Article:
Using this approach you can make most of your creative and emotional decisions starting on a good sounding, stable foundation. It has helped me – maybe it can help you too? 

Unlock your creativity!

As a songwriter you can´t always control when you get inspired, but the negative stories you´re constantly telling yourself about your own capacity to create; well, that´s really hurting your productive flow.


1) Stay alert and open for inspiration; a movie, a face in a crowd outside the subway, the melancholy you can tap into – thinking about someone you lost. We are like grass; it bends, but it doesn’t break. Accepting that you can bend a little more than yesterday is important as a songwriter. Don´t push the insight, but put yourself in situations that spark more ideas.


2) Control your time and realize that writing a song isn’t as serious as you make it to be. How many minutes each day is yours to use as wisely as you can? Do you have any favorite creative time – morning, midday or evening – you can reserve for songwriting a couple of times a week? Most people don´t prioritize the most important things, because we tend to choose comfort over uncertainty. “Someday” is just wishful thinking – the spark that’ll never burn.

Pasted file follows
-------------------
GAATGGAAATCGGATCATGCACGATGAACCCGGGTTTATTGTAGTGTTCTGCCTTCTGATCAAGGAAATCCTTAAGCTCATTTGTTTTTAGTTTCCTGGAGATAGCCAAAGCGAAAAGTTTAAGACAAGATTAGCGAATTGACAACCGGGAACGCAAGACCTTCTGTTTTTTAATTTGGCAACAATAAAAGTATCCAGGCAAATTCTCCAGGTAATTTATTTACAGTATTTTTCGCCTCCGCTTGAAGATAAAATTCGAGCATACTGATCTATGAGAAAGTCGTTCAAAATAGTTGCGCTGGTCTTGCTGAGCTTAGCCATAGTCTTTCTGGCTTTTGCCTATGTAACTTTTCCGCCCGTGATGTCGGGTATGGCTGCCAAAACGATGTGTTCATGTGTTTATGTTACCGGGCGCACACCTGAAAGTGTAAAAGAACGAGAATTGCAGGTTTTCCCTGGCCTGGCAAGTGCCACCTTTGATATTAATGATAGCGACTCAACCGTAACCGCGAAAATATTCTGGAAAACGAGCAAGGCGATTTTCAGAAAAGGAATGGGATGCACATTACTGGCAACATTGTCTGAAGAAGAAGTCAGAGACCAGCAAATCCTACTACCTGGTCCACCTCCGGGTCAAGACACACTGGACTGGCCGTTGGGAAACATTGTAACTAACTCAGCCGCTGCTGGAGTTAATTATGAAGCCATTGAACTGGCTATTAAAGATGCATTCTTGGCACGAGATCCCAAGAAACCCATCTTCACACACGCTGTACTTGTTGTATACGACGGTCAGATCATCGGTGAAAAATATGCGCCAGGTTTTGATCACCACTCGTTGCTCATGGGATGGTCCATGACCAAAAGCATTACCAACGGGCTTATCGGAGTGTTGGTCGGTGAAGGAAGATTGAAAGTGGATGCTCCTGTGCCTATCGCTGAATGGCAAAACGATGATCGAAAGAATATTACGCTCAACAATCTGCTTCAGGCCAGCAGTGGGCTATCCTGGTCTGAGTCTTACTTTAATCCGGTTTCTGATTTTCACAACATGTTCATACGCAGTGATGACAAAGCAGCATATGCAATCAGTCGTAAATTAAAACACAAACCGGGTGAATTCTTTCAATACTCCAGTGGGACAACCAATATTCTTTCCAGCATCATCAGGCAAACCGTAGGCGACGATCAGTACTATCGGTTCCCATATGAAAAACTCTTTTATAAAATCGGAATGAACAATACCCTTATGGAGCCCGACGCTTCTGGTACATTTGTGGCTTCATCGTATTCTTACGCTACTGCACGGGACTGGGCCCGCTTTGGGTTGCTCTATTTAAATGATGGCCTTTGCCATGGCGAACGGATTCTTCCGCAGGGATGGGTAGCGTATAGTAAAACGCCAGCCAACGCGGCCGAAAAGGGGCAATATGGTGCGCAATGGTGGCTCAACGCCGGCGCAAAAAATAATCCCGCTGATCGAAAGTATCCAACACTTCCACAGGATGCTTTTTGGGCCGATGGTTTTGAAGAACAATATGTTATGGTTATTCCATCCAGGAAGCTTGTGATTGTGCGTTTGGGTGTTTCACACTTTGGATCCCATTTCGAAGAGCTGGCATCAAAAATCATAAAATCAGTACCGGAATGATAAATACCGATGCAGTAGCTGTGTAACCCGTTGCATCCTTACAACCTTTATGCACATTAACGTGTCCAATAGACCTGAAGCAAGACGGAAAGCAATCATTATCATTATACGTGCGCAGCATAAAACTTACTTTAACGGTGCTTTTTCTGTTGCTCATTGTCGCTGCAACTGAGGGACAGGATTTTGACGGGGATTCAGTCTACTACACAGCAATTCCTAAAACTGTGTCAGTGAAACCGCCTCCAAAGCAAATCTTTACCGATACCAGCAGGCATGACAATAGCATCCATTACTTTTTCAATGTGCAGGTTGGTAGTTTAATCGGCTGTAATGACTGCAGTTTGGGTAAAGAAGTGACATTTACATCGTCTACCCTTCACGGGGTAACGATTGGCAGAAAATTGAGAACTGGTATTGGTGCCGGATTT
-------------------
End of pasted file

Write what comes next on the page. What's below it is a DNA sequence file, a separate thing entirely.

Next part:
3) Do you feel insecure? Guess what; the rest of the world feels it, too. Don´t underestimate yourself. Welcome doubt and fear as a friend you can write songs about. We grow fearless when we meet our fear, and all those who have followed their passion in life have felt the same lack of confidence as you. Guess what? They did it anyway.


4) The relaxation phase is crucial to a songwriter, or any creative being. When in silence – something mysterious happens once in a while; you seem to receive some kind of wisdom and clarity that seemingly appears out of nowhere – you are in contact with your creative source; collect as many ideas as you can when in this state, and you’ll have plenty of material to work on until the next “awakening”.


6) If you’re in a creative rut, try to go through ideas you’ve already recorded or written down. Do you have a verse you can develop, some chords that sound good, a great guitar part that haven’t found a home yet? Turn the song around a little bit, maybe a song with a chorus could be a verse/refrain song? Try different rhythmic syncopations, sing over bar lines, make interesting harmonies between bass and vocals – there are many ways make something coherent and interesting out of a promising, but incoherent start. Many great songs have been created by experimenting.


Stay creative!


All the best from Frank and Eirin